If you watched the Super Bowl, you may have noticed Eli Manning’s marked lack of enthusiasm when his brother Peyton’s team, the Denver Broncos, scored a fourth-quarter touchdown and clinched the victory.
Manning’s gaffe should remind professionals that even when you are not speaking, audience members may be watching, so you should be aware of your facial expressions and overall demeanor.
Here are four specific situations speakers should be consider:
1. When you are being introduced
You are standing off to the side as your presentation is being introduced. Even though you are not at the lectern and speaking yet, audience members will be looking at you.
The moments just before you go on stage to speak can be nerve-racking, and this anxiety can come across in your facial expressions. Make sure you don’t project nervousness; instead, convey confidence by smiling and looking at the speaker or out at the audience as you are being introduced.
2. When you are being asked a question
Speakers often look defensive or stern when they are put on the spot in a Q&A session, job interview or interview with a reporter.
To avoid these expressions when you are searching for a good response, practice pausing, taking a sip of water, smiling, and thanking the person for the question. This will buy a few seconds to formulate your response and to come across as cool and collected when you are speaking off the cuff.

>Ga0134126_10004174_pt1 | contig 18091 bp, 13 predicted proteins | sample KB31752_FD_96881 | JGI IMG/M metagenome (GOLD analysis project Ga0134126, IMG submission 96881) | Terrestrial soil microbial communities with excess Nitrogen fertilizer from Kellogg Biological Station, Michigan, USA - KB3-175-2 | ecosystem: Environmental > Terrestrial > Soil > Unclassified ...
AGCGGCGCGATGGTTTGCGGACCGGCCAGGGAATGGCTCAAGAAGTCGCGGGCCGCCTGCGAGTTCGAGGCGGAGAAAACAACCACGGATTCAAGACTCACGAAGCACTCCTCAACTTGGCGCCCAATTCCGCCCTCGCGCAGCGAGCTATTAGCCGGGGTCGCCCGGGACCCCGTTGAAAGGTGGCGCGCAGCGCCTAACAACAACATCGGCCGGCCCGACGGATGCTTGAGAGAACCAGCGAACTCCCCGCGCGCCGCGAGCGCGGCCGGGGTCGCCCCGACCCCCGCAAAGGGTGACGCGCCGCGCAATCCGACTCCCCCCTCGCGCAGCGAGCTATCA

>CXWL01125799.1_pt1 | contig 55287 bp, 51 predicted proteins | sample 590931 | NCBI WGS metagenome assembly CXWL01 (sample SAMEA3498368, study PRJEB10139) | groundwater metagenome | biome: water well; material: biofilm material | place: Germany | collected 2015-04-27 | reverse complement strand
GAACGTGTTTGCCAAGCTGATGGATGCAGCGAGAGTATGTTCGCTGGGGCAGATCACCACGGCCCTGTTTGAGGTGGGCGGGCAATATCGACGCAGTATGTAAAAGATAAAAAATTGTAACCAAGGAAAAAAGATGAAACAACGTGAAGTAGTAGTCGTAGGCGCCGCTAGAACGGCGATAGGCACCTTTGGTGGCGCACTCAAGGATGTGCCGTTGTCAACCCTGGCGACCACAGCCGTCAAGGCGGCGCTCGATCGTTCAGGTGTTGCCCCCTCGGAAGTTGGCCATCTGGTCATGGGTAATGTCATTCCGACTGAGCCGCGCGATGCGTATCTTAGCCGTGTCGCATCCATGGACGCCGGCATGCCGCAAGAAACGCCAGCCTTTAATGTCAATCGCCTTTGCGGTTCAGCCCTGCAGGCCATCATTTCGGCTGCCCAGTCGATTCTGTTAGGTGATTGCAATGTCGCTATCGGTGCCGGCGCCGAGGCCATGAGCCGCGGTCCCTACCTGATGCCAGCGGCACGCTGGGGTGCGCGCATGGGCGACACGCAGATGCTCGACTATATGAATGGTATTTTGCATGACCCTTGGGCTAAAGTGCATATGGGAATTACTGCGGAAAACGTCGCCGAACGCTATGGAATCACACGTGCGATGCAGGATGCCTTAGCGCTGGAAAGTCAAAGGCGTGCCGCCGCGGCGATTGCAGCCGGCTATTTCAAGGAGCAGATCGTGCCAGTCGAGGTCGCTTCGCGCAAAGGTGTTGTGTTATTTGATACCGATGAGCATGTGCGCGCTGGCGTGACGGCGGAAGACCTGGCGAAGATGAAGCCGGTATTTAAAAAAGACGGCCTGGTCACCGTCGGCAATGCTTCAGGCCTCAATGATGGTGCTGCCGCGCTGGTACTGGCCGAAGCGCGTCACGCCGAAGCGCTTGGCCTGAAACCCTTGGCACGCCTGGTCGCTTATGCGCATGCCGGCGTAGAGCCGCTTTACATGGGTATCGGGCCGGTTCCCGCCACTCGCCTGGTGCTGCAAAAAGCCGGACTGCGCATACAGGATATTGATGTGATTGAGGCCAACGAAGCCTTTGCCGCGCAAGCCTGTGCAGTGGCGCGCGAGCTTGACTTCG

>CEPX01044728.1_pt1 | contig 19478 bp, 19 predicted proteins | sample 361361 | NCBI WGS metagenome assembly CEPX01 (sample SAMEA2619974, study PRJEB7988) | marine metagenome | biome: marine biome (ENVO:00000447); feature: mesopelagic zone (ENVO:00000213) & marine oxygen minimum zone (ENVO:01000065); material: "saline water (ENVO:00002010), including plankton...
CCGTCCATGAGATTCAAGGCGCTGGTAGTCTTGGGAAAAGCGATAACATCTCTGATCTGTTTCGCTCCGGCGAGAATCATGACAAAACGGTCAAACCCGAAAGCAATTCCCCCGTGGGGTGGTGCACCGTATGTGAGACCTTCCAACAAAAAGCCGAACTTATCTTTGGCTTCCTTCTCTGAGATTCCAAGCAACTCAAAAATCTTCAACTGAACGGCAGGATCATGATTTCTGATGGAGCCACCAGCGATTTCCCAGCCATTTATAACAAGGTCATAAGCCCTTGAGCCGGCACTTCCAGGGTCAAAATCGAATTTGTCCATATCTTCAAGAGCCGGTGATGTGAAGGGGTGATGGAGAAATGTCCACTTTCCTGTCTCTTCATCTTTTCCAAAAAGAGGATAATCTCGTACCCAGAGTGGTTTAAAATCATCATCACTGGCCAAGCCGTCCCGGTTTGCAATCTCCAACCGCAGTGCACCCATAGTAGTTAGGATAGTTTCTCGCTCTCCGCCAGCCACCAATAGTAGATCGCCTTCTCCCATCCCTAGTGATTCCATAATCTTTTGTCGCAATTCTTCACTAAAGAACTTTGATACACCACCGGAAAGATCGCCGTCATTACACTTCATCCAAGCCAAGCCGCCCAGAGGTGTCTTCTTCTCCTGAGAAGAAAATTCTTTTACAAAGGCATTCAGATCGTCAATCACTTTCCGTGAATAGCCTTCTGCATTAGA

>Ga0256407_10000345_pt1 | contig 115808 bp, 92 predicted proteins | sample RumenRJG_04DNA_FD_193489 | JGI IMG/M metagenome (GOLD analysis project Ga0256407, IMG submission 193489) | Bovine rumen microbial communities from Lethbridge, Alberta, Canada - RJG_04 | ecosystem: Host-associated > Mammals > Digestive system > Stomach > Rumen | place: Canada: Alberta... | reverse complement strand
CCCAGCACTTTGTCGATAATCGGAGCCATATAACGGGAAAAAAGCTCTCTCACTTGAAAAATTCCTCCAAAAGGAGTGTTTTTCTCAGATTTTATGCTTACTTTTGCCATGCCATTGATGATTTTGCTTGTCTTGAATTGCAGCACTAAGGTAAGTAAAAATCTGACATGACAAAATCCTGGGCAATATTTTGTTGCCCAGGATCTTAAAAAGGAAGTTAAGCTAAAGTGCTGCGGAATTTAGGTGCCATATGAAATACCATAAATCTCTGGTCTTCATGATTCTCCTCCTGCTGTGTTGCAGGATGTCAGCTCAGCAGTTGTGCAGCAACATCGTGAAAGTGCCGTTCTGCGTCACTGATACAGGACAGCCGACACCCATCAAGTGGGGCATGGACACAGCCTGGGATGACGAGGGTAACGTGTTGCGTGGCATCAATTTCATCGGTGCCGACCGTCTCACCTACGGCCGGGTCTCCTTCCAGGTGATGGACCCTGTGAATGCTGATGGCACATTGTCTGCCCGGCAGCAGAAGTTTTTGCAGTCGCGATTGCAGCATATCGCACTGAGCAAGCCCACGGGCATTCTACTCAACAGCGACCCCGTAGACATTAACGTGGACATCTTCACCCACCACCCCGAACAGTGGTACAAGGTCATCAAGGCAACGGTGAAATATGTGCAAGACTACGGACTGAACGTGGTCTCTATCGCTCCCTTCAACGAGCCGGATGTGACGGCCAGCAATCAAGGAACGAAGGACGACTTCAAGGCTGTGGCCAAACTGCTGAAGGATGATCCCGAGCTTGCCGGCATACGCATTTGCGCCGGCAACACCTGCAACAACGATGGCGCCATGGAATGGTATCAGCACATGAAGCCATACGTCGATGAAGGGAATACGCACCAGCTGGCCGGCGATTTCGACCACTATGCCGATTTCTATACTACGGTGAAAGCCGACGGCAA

3. When you are on a panel and someone else is speaking
Vice President Al Gore famously rolled his eyes and sighed when his Republican opponent, George W. Bush, was speaking during their first presidential debate in 2000. (Gore’s behaviors were later spoofed on “Saturday Night Live.”)
Though few speakers will ever participate in a televised debate, many find themselves on panels with experts who hold contrary views. As Gore learned, looking annoyed or disdainful about someone’s contentions can make you appear unprofessional and immature.
In such cases, maintain a neutral facial expression while you listen courteously; try taking notes on what the other person is saying—and writing down your counterpoints.
4. When you are the subject of a toast or receiving an award
Being the center of attention can be awkward and uncomfortable for many people. Avoid looking at your feet out of embarrassment or glancing at the ceiling impatiently, so you don’t come across as rude or ungrateful for the accolades you are receiving.
When someone is toasting or honoring you, look at the speaker and out into the audience with a smile that conveys appreciation and humility.
Christine Clapp, president of Spoken with Authority, trains professionals to achieve a personal best every time they present. She is the author of “Presenting at Work: A Guide to Public Speaking in Professional Contexts.”